Although the genetic code that resides in DNA has traditionally been thought of as linear, Weintraub is contributing to a body of knowledge about its 3-D organization. Two genes that may exist far apart when a strand is stretched out straight could actually be right next to each other when the strand is folded inside a cell nucleus — and the same applies to regulatory elements, which tell genes to turn on or off.
Looking at DNA as a 3-D phenomenon may yield insights about how certain genes get turned on or off, and thus how cells differentiate — in other words, DNA’s 3-D structure might actually be what’s behind one cell becoming a skin cell, while another becomes a lung cell. Weintraub has now been part of the lab of Richard Young, a professor of biology, for one and a half years; his research began in figuring out how DNA gets folded up the way it does, and has more recently shifted to the consequences of improper folding. Read more
November 4, 2015
A team of researchers at MIT’s Computer Science and Artificial Intelligence Lab (CSAIL) has long believed that wireless signals like WiFi can be used to see things that are invisible to the naked eye. Since 2013, CSAIL researchers have been developing technologies that use wireless signals to track human motion. The team has shown that it can detect gestures and body movementsas subtle as the rise and fall of a person’s chest from the other side of a house, allowing a mother to monitor a baby’s breathing or a firefighter to determine if there are survivors inside a burning building.
Next up? Seeing a person’s silhouette and even distinguishing between individuals. In a paper accepted to the SIGGRAPH Asia conference taking place next month, the team presents a new technology called RF Capture that picks up wireless reflections off the human body to see the silhouette of a human standing behind a wall. By tracking the silhouette, the device can trace a person’s hand as he writes in the air and even distinguish between 15 different people through a wall with nearly 90 percent accuracy. In other words, from the opposite side of a building, RF Capture can determine where you are, who you are, and even which hand you are moving.
Researchers say the technology could have major implications for everything from gaming and filmmaking to emergency response and eldercare. Take, for example, motion capture in movie production: “Today actors have to wear markers on their bodies and move in a specific room full of cameras,” says PhD student Fadel Adib, who is lead author on the new paper. “RF Capture would enable motion capture without body sensors and could track actors’ movements even if they are behind furniture or walls.” Read more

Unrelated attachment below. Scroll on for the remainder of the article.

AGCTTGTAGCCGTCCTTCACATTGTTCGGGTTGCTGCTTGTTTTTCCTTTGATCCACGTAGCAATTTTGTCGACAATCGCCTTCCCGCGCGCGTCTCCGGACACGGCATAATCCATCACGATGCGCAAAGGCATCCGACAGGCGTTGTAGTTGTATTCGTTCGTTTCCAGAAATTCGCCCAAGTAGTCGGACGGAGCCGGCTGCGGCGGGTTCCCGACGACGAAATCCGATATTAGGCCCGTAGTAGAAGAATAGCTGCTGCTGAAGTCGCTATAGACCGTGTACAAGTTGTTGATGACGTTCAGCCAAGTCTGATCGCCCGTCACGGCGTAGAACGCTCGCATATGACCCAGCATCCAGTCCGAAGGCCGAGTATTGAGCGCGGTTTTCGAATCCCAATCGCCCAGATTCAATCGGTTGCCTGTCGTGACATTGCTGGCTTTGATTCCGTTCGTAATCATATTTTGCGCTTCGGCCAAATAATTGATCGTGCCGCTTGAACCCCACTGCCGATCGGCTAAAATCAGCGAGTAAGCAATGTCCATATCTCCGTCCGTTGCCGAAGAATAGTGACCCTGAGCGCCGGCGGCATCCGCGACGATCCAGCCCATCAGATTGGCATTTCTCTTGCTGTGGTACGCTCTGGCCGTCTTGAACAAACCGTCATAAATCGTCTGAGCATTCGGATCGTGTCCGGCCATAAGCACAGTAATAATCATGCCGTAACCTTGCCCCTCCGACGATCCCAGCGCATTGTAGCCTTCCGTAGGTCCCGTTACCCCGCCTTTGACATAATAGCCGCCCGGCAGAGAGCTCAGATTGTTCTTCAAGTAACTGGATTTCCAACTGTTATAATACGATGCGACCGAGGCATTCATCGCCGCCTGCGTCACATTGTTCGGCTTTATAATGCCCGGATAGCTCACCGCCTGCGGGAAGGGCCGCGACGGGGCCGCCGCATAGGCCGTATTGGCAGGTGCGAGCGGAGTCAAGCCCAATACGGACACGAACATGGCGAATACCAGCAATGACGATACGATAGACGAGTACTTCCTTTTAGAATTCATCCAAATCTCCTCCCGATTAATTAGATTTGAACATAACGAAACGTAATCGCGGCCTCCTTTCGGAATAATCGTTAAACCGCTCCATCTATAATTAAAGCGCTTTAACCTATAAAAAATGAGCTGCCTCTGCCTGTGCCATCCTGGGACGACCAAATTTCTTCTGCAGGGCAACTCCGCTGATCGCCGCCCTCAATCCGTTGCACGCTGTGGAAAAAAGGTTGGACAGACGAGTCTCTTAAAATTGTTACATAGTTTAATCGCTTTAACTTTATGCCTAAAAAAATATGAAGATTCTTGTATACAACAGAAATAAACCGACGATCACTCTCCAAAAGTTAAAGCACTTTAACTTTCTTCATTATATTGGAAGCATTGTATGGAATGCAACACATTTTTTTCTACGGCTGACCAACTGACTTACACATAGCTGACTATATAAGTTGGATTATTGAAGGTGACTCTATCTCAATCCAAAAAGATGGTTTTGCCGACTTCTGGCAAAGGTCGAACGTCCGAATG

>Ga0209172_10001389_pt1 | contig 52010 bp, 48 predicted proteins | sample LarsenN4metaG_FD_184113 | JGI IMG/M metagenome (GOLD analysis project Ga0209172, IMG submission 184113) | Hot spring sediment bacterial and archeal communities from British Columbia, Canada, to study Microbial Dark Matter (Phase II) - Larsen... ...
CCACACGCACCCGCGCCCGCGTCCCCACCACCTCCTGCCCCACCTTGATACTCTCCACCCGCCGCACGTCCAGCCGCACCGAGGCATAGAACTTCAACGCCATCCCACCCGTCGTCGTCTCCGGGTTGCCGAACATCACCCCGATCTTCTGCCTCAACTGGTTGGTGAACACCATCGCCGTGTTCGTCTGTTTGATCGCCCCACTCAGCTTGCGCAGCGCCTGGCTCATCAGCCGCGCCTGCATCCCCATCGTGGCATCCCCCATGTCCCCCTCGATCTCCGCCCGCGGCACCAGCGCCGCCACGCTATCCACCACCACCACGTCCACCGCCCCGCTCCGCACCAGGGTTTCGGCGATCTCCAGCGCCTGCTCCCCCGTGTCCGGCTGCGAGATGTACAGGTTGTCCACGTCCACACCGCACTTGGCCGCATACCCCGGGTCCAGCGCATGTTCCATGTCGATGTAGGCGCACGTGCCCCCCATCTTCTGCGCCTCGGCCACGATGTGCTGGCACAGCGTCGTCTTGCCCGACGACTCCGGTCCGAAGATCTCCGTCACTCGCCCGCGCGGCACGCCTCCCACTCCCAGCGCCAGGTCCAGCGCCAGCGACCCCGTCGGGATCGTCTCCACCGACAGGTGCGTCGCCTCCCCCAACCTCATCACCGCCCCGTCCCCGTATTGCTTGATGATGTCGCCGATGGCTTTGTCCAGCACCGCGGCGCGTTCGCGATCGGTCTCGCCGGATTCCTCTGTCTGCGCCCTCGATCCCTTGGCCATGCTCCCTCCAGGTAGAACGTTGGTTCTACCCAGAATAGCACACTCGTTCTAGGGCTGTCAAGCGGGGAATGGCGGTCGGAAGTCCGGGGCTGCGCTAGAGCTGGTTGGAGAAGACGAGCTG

October 30, 2015
Boiling water, with its commotion of bubbles that rise from a surface as water comes to a boil, is central to most electric power plants, heating and cooling systems, and desalination plants. Now, for the first time, researchers at MIT have found a way to control this process, literally with the flick of an electrical switch.
The system, which could improve the efficiency of electric power generation and other processes, is described in a paper by Department of Mechanical Engineering Professor Evelyn Wang, graduate student Jeremy Cho, and recent graduate Jordan Mizerak ’14, published in the journal Nature Communications.
This degree of control over the boiling process, independent of temperature, Wang says, has not previously been demonstrated despite the ubiquity of boiling in industrial processes. Other systems have been developed to control boiling using electric fields, but these have required special fluids rather than water, and a thousandfold higher voltages, making them economically impractical for most uses. Read more
October 29, 2015
Optimization problems are everywhere in engineering: Balancing design tradeoffs is an optimization problem, as are scheduling and logistical planning. The theory — and sometimes the implementation — of control systems relies heavily on optimization, and so does machine learning, which has been the basis of most recent advances in artificial intelligence.
This week, at the IEEE Symposium on Foundations of Computer Science, a trio of present and past MIT graduate students won a best-student-paper award for a new “cutting-plane” algorithm, a general-purpose algorithm for solving optimization problems. The algorithm improves on the running time of its most efficient predecessor, and the researchers offer some reason to think that they may have reached the theoretical limit.